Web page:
My interest in surfing began in 1956 after watching a display of board riding by US lifeguards at Avalon Beach. I purchased my first board from Roger Keiran, a ‘pig’ shape – heavy balsa, absolutely fantastic a completely new experience – this was around 1959.
My interest in surf photography began a year later when a good friend of mine, Bob Commys, started taking photos with a small telephoto lens and getting good results. With the launch of Australian Surfer magazine in 1961 I saw a good spread of Bob’s surfing photos published – this certainly sparked my interest.
I used to run into Bob Evans on the beach quite regularly after a surf. Bob had just started Surfing World magazine and stated to me that he may find it difficult to gather enough material to print 12 issues a year. That meeting with Bob prompted me to purchase camera equipment. This was in the late months of 1962. My camera consisted of a 35 mm SLR Pentax, with a 400 mm Novaflex lens and came with a 200m m extension screw fitting lens – I guess very basic equipment certainly by today’s standards – however, I was absolutely stoked. So, my association with Surfing World commenced.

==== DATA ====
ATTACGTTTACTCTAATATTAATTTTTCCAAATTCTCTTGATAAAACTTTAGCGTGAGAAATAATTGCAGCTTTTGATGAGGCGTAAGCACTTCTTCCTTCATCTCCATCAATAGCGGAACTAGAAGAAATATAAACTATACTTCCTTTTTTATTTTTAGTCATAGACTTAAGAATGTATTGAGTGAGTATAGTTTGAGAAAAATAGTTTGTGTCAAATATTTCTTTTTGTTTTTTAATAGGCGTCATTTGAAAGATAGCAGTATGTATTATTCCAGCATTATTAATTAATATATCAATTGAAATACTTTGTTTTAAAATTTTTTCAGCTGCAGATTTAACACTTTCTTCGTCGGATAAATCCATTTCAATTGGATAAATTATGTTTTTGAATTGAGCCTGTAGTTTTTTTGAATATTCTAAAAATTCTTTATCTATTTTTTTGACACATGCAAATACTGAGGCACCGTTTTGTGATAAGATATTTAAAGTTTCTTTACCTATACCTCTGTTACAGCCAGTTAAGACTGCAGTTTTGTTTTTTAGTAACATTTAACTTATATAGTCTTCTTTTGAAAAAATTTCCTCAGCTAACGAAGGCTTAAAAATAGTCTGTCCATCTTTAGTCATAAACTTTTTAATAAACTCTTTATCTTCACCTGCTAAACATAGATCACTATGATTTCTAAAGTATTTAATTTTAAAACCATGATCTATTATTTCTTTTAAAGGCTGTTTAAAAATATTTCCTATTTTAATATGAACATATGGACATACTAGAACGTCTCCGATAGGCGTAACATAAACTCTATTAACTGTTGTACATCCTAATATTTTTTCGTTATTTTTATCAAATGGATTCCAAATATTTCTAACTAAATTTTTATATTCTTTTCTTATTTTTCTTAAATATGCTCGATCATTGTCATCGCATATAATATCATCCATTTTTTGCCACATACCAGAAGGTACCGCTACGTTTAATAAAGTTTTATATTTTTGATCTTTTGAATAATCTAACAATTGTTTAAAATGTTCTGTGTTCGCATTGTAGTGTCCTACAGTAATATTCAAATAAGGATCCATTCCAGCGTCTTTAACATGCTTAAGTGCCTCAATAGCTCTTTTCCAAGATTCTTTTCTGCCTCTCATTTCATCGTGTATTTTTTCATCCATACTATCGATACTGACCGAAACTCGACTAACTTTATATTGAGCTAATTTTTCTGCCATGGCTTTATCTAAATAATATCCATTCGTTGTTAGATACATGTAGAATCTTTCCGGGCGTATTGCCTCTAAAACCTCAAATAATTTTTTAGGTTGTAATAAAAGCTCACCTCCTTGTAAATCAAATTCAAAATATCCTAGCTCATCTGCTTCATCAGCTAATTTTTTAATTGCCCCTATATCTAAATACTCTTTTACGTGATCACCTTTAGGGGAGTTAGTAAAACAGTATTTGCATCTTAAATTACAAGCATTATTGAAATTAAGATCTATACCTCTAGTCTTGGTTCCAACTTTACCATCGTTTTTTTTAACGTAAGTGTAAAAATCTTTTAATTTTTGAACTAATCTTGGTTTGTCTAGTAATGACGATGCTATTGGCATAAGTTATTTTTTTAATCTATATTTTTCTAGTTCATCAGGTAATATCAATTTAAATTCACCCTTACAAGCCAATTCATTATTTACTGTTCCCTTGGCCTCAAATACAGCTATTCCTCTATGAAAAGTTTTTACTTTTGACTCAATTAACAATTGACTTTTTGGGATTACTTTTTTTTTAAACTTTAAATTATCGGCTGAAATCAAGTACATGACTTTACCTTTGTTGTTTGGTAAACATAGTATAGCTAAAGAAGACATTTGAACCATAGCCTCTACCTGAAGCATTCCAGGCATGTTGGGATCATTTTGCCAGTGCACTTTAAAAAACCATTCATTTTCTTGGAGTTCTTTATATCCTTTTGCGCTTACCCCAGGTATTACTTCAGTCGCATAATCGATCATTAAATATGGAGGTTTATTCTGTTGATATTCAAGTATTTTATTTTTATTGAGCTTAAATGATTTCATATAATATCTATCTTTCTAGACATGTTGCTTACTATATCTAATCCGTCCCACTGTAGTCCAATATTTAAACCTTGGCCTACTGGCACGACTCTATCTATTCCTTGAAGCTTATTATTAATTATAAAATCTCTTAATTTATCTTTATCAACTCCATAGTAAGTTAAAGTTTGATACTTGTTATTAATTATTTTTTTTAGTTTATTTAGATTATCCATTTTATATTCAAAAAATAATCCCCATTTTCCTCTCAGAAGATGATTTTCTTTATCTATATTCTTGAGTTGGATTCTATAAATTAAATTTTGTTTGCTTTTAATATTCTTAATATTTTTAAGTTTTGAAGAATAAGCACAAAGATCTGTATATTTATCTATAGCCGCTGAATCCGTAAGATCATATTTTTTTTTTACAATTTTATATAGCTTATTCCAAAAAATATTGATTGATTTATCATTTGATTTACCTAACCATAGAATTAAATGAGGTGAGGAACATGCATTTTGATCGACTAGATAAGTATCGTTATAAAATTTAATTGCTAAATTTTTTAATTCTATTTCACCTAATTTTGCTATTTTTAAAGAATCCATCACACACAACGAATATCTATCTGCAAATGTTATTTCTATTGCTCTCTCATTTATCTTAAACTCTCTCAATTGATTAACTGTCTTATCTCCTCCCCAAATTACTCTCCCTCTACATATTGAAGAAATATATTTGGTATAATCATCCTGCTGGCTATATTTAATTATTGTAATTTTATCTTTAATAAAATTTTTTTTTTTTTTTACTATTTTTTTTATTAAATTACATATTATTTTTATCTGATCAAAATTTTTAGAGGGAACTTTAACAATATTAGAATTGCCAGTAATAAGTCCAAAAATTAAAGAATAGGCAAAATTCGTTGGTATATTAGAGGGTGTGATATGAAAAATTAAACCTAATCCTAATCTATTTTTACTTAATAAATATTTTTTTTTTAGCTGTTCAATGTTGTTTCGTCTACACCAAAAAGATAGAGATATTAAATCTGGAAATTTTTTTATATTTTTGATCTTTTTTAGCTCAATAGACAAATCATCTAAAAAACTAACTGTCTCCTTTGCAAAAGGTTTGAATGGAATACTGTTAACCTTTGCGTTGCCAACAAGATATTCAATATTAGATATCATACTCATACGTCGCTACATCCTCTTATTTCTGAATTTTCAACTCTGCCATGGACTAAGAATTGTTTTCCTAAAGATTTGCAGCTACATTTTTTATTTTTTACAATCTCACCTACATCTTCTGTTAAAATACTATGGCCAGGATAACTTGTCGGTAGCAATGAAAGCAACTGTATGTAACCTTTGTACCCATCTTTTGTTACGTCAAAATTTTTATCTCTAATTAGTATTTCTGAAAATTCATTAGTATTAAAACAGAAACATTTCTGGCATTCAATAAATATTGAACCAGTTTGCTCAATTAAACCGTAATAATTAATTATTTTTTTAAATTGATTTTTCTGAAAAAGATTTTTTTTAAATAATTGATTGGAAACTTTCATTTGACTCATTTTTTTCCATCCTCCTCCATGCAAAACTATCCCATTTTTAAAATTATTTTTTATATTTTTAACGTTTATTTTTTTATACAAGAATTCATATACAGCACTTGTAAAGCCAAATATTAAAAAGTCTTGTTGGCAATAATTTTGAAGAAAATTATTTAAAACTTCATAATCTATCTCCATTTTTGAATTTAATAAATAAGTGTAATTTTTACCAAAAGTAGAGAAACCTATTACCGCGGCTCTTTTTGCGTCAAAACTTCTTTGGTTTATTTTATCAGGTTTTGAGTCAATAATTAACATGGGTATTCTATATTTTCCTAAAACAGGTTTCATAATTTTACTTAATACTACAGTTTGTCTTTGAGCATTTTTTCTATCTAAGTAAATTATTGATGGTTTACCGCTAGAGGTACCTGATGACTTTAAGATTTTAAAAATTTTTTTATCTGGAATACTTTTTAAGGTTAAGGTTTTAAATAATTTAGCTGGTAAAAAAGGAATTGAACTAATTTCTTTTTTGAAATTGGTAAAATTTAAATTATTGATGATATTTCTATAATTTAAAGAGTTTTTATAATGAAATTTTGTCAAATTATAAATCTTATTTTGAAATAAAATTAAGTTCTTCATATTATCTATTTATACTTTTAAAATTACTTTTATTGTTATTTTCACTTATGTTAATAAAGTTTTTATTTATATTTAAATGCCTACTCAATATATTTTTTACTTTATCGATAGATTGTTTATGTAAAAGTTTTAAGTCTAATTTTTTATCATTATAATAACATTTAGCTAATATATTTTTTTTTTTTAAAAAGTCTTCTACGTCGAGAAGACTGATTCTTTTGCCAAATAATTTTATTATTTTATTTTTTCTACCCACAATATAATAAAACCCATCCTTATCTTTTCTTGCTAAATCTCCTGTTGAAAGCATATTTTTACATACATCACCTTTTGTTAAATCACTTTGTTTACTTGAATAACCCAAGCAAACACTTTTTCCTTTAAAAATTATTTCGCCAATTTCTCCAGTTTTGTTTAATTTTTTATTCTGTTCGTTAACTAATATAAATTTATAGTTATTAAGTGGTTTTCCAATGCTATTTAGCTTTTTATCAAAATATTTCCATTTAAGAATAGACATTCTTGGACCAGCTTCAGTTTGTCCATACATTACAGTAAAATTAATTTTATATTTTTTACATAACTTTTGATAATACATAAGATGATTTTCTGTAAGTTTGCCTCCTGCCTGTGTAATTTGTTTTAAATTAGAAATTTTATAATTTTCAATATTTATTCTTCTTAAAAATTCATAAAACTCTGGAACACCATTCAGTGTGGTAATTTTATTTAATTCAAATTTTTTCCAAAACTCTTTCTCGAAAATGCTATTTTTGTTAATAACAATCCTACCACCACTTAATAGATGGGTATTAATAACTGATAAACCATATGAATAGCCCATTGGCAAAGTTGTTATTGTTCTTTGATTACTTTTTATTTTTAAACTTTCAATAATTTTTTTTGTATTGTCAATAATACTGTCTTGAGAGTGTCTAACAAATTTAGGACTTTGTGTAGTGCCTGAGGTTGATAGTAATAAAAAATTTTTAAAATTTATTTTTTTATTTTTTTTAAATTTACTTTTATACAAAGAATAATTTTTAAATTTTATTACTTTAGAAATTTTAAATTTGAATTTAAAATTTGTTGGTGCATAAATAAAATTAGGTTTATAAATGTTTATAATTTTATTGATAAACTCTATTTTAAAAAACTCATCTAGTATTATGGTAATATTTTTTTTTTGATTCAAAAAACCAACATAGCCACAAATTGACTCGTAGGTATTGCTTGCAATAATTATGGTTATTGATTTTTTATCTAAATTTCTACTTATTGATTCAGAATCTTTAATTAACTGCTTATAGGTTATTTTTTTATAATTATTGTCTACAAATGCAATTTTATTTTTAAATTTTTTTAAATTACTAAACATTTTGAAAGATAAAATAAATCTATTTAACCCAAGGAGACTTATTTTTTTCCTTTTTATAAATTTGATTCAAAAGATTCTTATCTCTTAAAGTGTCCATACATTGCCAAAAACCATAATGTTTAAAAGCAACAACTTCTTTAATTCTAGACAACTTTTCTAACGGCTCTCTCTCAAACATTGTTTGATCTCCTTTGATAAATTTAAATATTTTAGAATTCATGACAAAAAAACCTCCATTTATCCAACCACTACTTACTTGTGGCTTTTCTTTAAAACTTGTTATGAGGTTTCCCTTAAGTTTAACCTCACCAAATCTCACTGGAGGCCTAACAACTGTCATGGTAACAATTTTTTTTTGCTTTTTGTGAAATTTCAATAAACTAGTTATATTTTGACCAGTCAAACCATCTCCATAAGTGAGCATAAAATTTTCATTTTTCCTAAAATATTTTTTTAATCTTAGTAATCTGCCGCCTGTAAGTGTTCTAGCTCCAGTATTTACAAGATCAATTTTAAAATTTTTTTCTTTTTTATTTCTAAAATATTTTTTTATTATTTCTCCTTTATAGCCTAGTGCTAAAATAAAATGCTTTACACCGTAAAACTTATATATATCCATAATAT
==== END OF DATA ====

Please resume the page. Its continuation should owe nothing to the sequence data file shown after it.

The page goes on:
I was fortunate enough the following year to be on hand to photograph a classic North Narrabeen day in April of 1963. One wave with local surfer Jim Fordham in the slot gained a lot of recognition, and I was commissioned to have a 6 foot by 4 foot framed mural to hang in the Narrabeen surf club hall for the Saturday ‘stomp’ nights. My passion for surf photography definitely increased. Of course there was very little money paid for surf photos – the meagre amount paid by the magazines covered the cost of film and printing – not too much over. However, the self satisfaction I got out of photography more than compensated for that.
Besides Surfing World, I contributed regularly to South African Surfer magazine, had several articles published in American Surfer magazine and International Surfing. My photo of Wayne Lynch’s cutback during the 1968 Australian surfing championships was used on a poster to advertise Paul Witzig’s movie, ‘Evolution’.
The early 60s were memorable – everybody knew everyone, surfing was fun … little did we realise then how big it would be 40 years later. Memorable times for me were setting up my tripod on an unspoilt north coast beach when wind and wave conditions were right, the friendships made, all with a love of the ocean.